There are hundreds of thousands of licensing laws in force throughout the world, but most fall into one of three categories: laws licensing people, laws licensing products, and laws licensing distribution. Governments use licensing laws as a way of controlling certain market forces, and as a means of equalizing opportunity. Licensing laws regulate the sort of people who can participate in certain professions, dictate how certain products can be used, and set rules about the ways in which certain intangible rights can be conveyed or exploited.
Licensing law is a facet of a country's national law, but is not typically an independent branch of law in its own right. Most of the time, licensing comes within the purview of a jurisdiction’s contract law, employment law, or intellectual property law. Licensing touches a great many areas, and comes in a variety of formats.
Any licensing exam or requirement is the product of a licensing law. Some of the most familiar licensing laws are those that pertain to driving a car. Most countries, and within some countries, individual states or provinces, have specific laws dictating who is and is not eligible for a driver’s license. Similar laws regulate who can enter certain professions, particularly doctors and health care workers, teachers, pharmacists, and lawyers.
Products can also be licensed in some cases. Licensing laws regarding products govern such things as who may sell certain products, how brands may be identified, and who may control the distribution of goods or services. Most of the time, these kinds of laws are designed with the dual purpose of helping product owners protect the intrinsic value of whatever it is they are selling or distributing and minimizing consumer confusion in the marketplace.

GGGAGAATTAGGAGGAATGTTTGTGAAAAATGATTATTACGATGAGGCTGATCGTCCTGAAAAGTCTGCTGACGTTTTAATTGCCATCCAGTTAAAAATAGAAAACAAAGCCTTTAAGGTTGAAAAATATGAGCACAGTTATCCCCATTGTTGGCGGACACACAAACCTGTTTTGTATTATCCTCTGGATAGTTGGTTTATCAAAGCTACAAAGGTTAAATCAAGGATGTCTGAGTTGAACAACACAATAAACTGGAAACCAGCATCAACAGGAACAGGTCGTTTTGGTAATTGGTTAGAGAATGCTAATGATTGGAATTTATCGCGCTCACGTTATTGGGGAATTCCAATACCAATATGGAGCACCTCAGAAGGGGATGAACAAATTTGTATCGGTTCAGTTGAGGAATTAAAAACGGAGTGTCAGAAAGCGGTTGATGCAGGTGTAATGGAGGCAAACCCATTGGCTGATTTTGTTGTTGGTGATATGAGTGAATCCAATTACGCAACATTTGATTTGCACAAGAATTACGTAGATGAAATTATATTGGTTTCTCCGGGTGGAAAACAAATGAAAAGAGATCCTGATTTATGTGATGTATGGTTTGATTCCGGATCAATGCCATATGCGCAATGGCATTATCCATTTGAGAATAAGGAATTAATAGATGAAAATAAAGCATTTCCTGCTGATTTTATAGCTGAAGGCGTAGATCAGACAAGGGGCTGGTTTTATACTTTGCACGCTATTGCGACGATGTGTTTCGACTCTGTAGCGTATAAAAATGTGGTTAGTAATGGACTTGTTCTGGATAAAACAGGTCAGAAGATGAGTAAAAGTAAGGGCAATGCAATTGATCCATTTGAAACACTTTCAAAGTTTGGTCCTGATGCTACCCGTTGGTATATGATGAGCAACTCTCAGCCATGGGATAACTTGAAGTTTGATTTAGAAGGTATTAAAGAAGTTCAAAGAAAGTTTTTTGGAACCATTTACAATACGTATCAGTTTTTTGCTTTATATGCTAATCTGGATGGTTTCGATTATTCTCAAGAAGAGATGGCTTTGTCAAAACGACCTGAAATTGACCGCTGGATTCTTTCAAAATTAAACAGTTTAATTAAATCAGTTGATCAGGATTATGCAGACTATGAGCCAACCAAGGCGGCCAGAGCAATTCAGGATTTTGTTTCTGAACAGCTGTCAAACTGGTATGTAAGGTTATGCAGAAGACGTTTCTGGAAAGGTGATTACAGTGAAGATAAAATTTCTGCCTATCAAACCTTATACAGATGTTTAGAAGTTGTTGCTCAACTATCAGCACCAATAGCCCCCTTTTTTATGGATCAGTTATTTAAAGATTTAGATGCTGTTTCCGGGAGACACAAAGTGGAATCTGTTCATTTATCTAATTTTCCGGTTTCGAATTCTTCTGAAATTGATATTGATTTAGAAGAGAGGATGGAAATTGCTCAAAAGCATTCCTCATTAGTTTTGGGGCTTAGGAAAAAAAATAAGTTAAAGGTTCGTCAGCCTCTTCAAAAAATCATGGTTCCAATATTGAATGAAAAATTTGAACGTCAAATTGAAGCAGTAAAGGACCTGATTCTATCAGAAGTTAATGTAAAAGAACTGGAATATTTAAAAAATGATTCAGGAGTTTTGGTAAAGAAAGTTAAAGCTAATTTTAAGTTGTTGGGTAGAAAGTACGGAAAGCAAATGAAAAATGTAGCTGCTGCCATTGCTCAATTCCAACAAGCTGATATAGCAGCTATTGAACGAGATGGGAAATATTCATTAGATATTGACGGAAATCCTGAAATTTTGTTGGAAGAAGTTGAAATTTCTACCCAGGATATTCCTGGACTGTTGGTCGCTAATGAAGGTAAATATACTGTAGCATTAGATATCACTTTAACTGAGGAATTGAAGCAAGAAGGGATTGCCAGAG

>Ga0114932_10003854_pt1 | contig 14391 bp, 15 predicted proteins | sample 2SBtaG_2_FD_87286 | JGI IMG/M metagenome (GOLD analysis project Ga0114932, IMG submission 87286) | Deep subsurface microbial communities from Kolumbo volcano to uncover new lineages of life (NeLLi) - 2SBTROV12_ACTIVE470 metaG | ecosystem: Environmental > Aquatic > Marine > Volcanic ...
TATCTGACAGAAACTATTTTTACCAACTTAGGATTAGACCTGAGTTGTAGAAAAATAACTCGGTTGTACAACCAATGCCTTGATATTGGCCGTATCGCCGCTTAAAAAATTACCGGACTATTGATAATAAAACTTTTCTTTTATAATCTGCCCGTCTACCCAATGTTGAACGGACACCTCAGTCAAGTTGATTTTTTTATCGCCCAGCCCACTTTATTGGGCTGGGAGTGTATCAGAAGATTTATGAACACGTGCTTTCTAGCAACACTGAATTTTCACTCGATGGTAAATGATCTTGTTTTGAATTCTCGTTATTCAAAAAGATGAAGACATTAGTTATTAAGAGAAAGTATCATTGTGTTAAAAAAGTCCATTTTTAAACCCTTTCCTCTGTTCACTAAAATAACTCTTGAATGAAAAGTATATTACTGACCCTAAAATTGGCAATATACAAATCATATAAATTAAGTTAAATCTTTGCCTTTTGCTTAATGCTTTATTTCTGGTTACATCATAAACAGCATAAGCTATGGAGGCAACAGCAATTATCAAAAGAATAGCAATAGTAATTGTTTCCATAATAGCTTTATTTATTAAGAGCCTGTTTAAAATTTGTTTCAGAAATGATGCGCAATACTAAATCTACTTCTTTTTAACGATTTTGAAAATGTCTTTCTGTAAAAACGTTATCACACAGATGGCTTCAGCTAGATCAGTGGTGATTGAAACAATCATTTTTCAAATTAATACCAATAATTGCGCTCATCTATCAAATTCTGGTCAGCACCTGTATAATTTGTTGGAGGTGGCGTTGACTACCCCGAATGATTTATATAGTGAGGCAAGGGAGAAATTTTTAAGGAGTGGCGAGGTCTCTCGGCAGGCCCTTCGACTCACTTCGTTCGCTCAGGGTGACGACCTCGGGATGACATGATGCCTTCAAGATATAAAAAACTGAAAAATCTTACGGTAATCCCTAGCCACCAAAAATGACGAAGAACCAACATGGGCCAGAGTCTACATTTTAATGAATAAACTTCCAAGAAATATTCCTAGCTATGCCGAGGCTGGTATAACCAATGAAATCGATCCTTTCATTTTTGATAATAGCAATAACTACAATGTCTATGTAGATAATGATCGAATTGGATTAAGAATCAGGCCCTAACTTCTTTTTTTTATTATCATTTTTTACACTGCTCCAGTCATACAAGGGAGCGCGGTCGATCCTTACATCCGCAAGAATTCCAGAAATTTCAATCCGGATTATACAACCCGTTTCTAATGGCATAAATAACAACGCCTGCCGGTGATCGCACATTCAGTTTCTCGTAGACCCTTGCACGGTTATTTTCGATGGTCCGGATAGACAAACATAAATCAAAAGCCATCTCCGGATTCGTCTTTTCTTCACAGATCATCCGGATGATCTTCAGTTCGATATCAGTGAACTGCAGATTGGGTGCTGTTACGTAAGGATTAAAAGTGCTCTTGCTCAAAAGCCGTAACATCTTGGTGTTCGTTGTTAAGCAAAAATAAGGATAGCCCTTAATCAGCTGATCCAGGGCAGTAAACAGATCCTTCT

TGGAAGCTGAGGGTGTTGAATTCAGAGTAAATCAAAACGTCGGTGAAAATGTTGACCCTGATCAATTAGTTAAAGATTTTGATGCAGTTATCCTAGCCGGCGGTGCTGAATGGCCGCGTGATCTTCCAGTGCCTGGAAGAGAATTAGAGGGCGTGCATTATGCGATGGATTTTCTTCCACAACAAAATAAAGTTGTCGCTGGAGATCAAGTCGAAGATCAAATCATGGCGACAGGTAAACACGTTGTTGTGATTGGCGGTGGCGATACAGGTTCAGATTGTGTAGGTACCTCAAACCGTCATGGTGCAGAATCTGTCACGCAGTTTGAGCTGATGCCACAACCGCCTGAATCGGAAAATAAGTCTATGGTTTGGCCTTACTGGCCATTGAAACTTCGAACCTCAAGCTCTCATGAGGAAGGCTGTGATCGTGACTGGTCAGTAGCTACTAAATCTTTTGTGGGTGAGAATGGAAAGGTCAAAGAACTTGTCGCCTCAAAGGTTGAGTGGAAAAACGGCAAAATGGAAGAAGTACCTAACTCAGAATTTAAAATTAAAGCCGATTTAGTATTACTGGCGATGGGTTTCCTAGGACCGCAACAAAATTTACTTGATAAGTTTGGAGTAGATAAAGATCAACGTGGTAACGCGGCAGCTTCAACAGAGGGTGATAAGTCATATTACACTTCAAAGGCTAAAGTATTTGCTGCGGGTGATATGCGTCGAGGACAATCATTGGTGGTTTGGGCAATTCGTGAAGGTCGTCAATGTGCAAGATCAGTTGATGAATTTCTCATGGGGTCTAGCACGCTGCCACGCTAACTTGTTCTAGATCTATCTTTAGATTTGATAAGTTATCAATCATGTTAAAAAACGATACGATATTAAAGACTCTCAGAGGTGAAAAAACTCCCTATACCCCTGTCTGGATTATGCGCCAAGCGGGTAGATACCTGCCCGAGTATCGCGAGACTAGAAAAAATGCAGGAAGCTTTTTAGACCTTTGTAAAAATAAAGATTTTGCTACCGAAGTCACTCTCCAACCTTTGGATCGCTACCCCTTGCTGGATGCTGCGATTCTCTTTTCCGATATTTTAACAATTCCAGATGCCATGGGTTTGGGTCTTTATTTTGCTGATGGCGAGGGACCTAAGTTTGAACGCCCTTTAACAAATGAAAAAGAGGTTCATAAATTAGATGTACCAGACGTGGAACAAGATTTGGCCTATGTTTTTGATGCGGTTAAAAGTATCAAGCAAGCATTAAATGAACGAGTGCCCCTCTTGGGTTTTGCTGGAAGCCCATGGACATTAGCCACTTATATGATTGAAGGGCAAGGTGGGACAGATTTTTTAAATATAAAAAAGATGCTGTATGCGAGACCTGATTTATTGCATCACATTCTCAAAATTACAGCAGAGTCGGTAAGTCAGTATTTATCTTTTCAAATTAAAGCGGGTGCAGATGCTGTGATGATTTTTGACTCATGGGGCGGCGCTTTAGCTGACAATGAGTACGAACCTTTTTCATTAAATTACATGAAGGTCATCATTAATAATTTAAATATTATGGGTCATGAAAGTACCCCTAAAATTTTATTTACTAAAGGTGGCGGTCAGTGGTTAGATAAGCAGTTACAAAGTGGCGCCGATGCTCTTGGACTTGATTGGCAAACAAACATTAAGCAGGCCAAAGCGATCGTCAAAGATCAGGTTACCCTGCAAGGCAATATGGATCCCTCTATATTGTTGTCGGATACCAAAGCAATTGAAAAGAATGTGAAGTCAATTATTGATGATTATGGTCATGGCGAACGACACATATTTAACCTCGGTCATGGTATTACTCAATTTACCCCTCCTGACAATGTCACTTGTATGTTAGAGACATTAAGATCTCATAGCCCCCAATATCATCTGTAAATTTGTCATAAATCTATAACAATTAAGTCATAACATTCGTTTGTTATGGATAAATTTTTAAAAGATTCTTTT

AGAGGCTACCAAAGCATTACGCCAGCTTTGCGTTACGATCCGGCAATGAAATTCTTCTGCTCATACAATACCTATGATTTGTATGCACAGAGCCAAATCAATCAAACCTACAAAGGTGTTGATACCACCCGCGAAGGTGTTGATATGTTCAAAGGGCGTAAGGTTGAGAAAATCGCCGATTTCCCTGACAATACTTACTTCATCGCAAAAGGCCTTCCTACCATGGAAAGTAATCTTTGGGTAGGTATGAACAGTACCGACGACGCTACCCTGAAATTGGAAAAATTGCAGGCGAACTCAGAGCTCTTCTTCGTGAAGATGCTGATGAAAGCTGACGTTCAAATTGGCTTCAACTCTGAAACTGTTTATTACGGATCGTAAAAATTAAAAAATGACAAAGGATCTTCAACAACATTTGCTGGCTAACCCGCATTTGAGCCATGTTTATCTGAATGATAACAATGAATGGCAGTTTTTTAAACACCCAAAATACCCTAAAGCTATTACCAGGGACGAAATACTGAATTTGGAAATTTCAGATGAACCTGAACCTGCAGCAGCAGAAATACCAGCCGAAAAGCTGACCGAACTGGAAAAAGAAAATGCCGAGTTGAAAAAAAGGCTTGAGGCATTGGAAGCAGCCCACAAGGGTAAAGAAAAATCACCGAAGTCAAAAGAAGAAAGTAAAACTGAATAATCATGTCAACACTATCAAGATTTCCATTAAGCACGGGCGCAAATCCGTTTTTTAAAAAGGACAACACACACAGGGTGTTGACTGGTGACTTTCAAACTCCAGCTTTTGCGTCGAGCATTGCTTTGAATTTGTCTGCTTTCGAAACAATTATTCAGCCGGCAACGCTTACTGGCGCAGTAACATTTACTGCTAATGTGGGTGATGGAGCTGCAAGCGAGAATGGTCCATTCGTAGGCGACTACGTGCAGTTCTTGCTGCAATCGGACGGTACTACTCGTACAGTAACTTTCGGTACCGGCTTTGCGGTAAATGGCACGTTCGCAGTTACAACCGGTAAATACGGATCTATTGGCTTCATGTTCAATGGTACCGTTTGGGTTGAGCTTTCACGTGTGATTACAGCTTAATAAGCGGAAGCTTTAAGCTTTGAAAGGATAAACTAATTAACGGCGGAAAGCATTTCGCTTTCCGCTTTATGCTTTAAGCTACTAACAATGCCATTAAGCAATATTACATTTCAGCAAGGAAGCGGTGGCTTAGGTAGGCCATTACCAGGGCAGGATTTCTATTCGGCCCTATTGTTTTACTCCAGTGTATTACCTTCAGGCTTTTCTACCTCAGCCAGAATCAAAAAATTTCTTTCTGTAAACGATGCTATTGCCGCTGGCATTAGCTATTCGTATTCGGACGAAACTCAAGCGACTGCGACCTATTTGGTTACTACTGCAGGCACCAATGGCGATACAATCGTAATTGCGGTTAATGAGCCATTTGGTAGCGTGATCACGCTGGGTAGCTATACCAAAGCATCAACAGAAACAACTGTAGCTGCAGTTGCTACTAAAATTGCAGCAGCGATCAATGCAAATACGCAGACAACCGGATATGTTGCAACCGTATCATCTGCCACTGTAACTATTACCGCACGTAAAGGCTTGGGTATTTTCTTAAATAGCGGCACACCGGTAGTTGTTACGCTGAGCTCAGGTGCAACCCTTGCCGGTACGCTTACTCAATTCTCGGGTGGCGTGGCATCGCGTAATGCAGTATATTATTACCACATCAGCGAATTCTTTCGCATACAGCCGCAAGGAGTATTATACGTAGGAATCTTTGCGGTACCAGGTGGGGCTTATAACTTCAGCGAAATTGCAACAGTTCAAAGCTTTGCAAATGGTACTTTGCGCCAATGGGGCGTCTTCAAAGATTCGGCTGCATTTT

Trademark licensing laws work in this fashion. Under the trademark schemes of most countries, only certain people are eligible for trademark protection. A trademark prohibits other people from using a confusingly similar name, image, or logo to sell a similar product, but it also requires the owner to take steps to actively protect the trademark and avoid infringement.
Another common set of licensing regulations pertains to copyright. Copyrights control how printed or published works can be shared and distributed. These types of licensing laws govern how copyrights can be granted or temporarily extended for certain permissible copying. A filmmaker who is adapting a novel for the screen, for instance, must usually have a copyright license to the book’s content before proceeding in order to avoid an infringement lawsuit.
Music licensing laws and software licensing laws work similarly. Particularly since the advent of the Internet, music and software are frequently copied and distributed without authorization. Licensing laws in these areas sets out terms of lawful copying and distribution, and outline penalties for violation.